Farm and waterway best management practices
Preventing pollutant loss through farm and waterway best management practices (BMPs) is an essential first step in managing water quality in agricultural production systems. Farm and waterway BMPs improve water quality by minimising the loss of water and pollutants from agricultural production areas and other parts of the farm such as headlands, drains, riparian areas and wetlands. Agricultural industries have BMP programs in place to promote farm and waterway BMP and support producers to adopt best management practices.
Farm and waterway BMPs are necessary to minimise the loss of pollutants and water from production areas and other parts of the farm. All treatment trains for agricultural water quality improvement must start with farm and waterway BMPs, for three main reasons.
Even with complete adoption of BMPs, some pollutants are likely to be lost. The role of treatment systems is to filter the water leaving a farm, to further reduce the pollutant load, prior to the water entering natural waterways and wetlands. Treatment systems are not designed to compensate for poor farm management practices and can be damaged, or not function efficiently, if overloaded by pollutants or by excessive water flows.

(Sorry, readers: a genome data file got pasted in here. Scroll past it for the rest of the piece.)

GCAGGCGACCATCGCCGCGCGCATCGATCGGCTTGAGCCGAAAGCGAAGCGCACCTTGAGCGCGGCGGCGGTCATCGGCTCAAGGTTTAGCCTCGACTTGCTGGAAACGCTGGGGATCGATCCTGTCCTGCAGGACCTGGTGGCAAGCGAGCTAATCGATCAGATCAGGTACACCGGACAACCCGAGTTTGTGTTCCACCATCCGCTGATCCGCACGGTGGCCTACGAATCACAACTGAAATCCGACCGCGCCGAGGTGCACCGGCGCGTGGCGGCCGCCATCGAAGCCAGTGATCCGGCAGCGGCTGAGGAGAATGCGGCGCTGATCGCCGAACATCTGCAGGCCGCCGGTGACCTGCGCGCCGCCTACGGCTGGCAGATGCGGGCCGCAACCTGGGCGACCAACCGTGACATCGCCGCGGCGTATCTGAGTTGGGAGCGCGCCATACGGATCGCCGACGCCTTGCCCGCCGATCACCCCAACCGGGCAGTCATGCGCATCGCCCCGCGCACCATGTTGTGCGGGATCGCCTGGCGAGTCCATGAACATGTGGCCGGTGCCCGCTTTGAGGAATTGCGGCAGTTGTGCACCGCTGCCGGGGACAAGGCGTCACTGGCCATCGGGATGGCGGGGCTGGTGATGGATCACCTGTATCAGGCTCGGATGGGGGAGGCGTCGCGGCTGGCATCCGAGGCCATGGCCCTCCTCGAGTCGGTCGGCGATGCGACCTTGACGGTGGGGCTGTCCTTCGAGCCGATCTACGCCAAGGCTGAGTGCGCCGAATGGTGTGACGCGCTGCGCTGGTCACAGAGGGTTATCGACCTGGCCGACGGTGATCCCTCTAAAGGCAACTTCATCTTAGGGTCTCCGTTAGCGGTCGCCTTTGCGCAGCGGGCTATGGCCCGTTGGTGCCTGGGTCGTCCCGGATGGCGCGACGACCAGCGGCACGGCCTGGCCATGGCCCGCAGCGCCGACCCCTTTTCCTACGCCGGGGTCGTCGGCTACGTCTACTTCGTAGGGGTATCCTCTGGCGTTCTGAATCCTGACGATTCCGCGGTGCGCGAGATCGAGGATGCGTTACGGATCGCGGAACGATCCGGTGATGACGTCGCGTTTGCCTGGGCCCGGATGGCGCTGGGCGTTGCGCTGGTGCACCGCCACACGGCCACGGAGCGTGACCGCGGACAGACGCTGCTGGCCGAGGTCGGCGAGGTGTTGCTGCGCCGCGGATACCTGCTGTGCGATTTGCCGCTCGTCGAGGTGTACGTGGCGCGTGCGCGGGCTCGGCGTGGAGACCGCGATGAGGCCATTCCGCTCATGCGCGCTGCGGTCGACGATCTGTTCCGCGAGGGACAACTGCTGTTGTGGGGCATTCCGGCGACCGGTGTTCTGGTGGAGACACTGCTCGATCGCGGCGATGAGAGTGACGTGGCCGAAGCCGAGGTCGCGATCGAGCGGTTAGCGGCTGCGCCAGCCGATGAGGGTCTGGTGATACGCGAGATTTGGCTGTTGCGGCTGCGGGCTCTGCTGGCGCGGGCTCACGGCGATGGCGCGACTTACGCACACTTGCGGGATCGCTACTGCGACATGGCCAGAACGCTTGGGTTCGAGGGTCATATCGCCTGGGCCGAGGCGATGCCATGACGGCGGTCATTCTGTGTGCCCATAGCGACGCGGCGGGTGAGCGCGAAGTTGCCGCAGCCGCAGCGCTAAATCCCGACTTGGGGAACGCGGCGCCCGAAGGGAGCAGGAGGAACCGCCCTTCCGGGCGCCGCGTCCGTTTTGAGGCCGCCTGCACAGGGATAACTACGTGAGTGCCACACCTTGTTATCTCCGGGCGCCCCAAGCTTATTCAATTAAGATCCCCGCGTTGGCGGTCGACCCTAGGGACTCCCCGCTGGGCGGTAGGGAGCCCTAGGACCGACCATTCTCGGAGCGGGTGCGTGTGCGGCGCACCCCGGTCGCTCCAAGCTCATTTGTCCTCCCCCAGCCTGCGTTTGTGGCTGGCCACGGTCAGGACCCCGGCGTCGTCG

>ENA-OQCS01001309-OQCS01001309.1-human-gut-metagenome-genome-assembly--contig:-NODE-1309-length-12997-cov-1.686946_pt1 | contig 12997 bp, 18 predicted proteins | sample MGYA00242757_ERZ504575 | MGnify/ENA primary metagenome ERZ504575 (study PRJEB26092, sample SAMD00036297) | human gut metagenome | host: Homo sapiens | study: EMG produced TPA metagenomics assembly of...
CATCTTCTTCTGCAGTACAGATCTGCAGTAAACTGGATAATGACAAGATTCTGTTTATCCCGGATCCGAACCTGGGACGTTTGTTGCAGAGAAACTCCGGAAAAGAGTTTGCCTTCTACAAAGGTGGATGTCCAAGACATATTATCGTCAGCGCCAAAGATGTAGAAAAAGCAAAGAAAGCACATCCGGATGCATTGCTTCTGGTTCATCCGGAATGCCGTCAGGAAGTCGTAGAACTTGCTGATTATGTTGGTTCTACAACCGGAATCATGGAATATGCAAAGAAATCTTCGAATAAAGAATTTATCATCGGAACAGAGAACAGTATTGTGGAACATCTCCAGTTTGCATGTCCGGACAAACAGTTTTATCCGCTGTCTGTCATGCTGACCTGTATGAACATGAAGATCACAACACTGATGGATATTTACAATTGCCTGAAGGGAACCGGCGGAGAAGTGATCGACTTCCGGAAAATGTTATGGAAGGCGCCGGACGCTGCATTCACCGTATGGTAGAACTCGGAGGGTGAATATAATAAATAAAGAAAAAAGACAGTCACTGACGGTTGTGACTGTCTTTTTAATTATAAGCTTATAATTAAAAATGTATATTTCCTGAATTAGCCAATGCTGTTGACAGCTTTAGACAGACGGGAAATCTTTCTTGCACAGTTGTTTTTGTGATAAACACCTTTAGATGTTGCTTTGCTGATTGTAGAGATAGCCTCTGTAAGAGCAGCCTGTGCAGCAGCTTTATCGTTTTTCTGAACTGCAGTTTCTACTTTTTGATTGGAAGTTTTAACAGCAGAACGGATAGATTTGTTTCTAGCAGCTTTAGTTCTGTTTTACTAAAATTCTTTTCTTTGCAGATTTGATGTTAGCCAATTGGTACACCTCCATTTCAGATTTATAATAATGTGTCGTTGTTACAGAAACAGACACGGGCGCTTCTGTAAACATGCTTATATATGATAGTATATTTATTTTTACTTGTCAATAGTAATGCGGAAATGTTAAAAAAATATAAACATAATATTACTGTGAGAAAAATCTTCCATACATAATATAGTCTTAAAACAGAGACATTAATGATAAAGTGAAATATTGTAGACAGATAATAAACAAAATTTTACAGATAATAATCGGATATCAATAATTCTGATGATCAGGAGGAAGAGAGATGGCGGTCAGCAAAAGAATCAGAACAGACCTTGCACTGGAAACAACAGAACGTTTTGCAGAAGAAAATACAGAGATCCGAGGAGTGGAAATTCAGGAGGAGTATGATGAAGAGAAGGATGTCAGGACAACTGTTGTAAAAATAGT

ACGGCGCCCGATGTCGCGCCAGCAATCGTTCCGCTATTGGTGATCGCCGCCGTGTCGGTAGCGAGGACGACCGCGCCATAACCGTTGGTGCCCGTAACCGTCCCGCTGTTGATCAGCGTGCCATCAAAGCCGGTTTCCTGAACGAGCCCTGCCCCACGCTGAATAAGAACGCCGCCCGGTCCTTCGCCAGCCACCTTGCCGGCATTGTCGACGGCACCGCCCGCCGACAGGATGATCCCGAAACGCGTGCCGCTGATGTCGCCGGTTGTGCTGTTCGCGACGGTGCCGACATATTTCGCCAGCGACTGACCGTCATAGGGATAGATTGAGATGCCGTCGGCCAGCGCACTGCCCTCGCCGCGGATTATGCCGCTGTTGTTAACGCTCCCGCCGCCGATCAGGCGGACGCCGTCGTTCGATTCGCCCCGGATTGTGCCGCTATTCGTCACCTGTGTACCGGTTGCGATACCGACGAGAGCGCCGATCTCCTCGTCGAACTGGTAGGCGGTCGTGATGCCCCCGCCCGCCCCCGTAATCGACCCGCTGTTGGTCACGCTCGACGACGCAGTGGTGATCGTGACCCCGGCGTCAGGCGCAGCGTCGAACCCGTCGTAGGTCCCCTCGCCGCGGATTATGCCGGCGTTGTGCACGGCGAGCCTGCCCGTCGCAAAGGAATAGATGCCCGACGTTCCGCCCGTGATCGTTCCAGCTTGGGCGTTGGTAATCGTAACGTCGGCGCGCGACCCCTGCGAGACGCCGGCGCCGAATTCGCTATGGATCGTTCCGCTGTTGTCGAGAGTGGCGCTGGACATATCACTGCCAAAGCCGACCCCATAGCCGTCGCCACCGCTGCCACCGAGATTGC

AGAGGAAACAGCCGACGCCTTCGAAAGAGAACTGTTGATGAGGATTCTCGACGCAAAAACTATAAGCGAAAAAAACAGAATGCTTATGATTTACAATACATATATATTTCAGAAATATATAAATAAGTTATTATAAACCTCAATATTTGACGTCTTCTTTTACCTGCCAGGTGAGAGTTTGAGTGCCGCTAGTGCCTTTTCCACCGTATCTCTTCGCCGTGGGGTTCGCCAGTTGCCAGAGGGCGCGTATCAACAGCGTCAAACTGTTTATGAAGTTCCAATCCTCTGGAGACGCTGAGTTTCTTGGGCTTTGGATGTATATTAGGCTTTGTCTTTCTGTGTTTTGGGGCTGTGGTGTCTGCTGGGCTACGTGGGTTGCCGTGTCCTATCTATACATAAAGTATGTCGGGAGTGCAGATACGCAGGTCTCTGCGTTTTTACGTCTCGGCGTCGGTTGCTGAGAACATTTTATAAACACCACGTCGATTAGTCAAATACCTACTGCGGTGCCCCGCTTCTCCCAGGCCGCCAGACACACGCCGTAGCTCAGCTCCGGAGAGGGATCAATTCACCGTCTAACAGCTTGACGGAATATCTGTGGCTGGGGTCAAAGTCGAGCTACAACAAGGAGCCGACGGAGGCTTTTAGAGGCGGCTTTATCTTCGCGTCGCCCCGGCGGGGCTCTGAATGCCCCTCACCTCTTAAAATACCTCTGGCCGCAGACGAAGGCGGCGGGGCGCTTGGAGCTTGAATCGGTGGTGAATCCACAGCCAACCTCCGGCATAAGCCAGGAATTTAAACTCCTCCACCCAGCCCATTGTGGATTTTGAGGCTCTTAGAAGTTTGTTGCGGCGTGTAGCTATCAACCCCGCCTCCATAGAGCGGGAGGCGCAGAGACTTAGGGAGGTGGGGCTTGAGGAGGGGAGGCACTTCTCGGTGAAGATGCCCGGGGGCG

Farm and waterway BMPs to improve water quality in agricultural production systems include, but are not limited to:
Agricultural Industry BMP programs
Industry organisations have developed BMP frameworks and there are programs in place to support producers to adopt these frameworks. Follow the links below for the BMPs specific to major agricultural industries in Queensland:
Sugarcane: SmartCane BMP
Grains: Grains BMP
Cotton: BMP Cotton
Banana: Banana BMP
Grazing: Grazing BMP
Dairy: Dairying Better ‘n Better
Meat Chicken: EMS
In addition to the standard disclaimer located at the bottom of the page, please note the content presented is based on published knowledge of treatment systems. Many of the treatment systems described have not been trialled in different regions or land uses in Queensland. The information will be updated as new trials are conducted and monitored. If you have any additional information on treatment systems or suggestions for additional technologies please contact us using the feedback link at the bottom of this page.
Last updated: 5 October 2018
This page should be cited as:
Department of Environment and Science, Queensland (2018) Farm and waterway best management practices, WetlandInfo website, accessed 24 September 2020. Available at: https://wetlandinfo.des.qld.gov.au/wetlands/management/treatment-systems/for-agriculture/farm-waterway-management/